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Precis Future Med > Volume 7(4); 2023 > Article
Hicks, Bishop, Bicknell, Grayson, Woodworth, and Cho: A case of acute invasive fungal sinusitis in an immunocompetent patient on glatiramer acetate therapy


Acute invasive fungal sinusitis (AIFS) is a rapidly progressing, life-threatening infection. The advent of immunomodulatory therapies has expanded the population susceptible to AIFS. In this case report, we describe a patient who defies the conventional profile of AIFS. This 70-year-old woman is immunocompetent and non-diabetic, with a history of multiple sclerosis (MS) and ongoing treatment with glatiramer acetate (GA), immunomodulator. She came to the emergency room due to acute vision changes, and images revealed an enhancing mass in the left pterygopalatine fossa. The diagnosis of AIFS was confirmed by biopsy in the operating room. Subsequently, anti-fungal therapies were initiated with a follow-up operative debridement. Follow-up magnetic resonance imaging (10 months since treatment) showed no progression of AIFS. GA was discontinued since the diagnosis, and MS has remained stable. Recognizing this unique group of atrisk patients is crucial, as early detection and treatment play a pivotal role in preventing significant morbidity and mortality.


Acute invasive fungal sinusitis (AIFS) is a life-threatening, rapidly progressing, angioinvasive infection occurring almost exclusively in immunocompromised patients [1]. The presentation can be quite variable, with some series reporting orbital findings in up to 50% of patients [2]. Poorly controlled diabetes, chronic immunosuppression, and hematologic malignancies account for 90% of the causes of AIFS, while autoimmune disease is estimated to cause about 1.2% of cases [3]. The latter represents a unique population in which a compromised immune system may not be required to develop AIFS.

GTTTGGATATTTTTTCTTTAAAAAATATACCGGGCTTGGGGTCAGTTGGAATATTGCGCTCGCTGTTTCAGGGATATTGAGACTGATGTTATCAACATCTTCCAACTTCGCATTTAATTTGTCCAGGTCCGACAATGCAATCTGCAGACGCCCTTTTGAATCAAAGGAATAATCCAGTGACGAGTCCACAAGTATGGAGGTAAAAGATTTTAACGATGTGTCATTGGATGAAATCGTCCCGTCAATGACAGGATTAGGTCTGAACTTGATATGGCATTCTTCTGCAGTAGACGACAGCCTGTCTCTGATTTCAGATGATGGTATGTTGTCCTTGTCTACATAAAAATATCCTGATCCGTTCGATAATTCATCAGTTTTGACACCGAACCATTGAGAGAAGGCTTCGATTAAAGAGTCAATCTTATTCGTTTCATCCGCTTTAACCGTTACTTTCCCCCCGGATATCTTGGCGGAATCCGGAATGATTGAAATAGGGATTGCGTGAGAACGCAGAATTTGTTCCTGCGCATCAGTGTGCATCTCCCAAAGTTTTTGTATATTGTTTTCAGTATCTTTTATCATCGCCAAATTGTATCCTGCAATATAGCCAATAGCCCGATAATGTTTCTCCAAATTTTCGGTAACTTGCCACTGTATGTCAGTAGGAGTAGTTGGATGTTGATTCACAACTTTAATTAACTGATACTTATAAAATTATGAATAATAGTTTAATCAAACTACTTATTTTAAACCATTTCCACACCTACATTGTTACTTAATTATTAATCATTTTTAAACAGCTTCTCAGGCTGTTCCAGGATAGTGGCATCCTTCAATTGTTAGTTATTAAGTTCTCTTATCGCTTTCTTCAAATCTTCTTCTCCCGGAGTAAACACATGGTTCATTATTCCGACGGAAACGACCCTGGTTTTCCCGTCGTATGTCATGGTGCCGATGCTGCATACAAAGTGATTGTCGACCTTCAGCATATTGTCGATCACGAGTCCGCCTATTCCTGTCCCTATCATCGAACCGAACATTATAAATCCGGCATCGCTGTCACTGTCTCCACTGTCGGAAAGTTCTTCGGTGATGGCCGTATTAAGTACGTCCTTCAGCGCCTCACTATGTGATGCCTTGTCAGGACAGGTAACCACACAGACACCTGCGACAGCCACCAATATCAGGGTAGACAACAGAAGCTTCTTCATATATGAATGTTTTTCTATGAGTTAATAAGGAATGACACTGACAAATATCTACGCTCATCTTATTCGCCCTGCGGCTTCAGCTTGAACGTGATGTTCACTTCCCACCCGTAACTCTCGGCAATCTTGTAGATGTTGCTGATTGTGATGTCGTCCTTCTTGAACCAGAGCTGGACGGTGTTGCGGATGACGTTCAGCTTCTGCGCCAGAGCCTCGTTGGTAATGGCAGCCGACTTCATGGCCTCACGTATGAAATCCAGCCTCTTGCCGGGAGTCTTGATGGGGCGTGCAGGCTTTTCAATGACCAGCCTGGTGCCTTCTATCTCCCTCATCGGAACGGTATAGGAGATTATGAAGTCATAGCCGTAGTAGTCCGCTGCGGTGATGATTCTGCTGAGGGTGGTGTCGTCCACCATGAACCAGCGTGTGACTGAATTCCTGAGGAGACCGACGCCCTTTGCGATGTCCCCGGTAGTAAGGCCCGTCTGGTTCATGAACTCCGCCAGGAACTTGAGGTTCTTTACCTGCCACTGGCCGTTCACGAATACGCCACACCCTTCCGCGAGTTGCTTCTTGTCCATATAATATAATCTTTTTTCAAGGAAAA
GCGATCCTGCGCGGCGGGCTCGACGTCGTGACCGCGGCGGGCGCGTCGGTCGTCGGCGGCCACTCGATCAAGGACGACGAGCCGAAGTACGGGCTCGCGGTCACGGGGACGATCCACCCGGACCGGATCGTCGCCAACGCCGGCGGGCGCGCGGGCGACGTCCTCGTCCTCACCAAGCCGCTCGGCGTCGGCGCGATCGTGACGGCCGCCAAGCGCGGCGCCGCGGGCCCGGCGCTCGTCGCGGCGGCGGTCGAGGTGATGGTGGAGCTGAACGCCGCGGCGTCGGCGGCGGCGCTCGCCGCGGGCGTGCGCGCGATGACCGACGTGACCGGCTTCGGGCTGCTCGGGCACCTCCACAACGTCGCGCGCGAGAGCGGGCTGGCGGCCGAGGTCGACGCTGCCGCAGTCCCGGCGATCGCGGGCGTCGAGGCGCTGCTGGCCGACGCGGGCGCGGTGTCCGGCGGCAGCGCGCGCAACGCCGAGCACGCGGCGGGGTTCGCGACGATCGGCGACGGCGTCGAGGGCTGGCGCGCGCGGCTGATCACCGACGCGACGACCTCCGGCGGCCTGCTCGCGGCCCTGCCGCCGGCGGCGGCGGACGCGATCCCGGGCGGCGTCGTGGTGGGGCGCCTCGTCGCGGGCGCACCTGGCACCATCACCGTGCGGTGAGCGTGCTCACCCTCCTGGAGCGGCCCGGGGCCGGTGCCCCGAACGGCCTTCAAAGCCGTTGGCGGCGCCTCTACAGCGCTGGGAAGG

Very few studies discuss such patients without the typical risk factors for AIFS. Kasapoglu et al. [4] reported on 26 patients with AIFS, describing one patient with rheumatoid arthritis and another with systemic lupus erythematosus (SLE). Details were not available regarding the medications they were taking. Rangel-Guerra et al. [5] reported on 36 patients with AIFS, describing one patient with SLE but again not detailing medication history. Such patients present a challenge to our central dogma of AIFS, in which immunocompromise or poorly controlled diabetes mellitus is required for clinical suspicion. Perhaps there is an undiscovered link between immune-modulating therapies that predispose patients with autoimmune conditions to this opportunistic infection.
Glatiramer acetate (GA) is considered a non-biologic, non-interferon polymer widely used as a disease-modifying agent in treating relapsing forms of multiple sclerosis (MS) [6]. The exact immune reaction of GA is largely unknown, but it is believed to be involved in multiple immunomodulatory processes, including generating suppressor cells, inducing tolerance, expanding regulatory T-cell populations, and altering antigen-presenting cells [6]. This report aims to present the case of an immunocompetent patient diagnosed with AIFS and call attention to a new subset of patients at risk for this disease process.


A 70-year-old female with a history of MS, hypertension, and hyperlipidemia presented to the University of Alabama at Birmingham Hospital to investigate a new orbital mass. The patient reported a 3-day history of acute visual disturbance that rapidly progressed to complete loss of light perception on the day of presentation. Additionally, she described mild left-sided nasal congestion and facial pressure. A physical exam demonstrated a left relative afferent pupillary defect with no other cranial neuropathies. Fiberoptic nasal endoscopy revealed healthy, pink, and sensate nasal mucosa without evidence of necrosis or ischemia. Computed tomography (CT) scan (Fig. 1) and magnetic resonance imaging (MRI) (Fig. 2A) showed an irregularly heterogeneously enhancing mass filling the left pterygopalatine fossa (PPF) and inferior orbital fissure (IOF) with extension and erosion into the maxillary sinus, left sphenoid sinus, left superior orbital fissure, and orbital apex (Fig. 2B).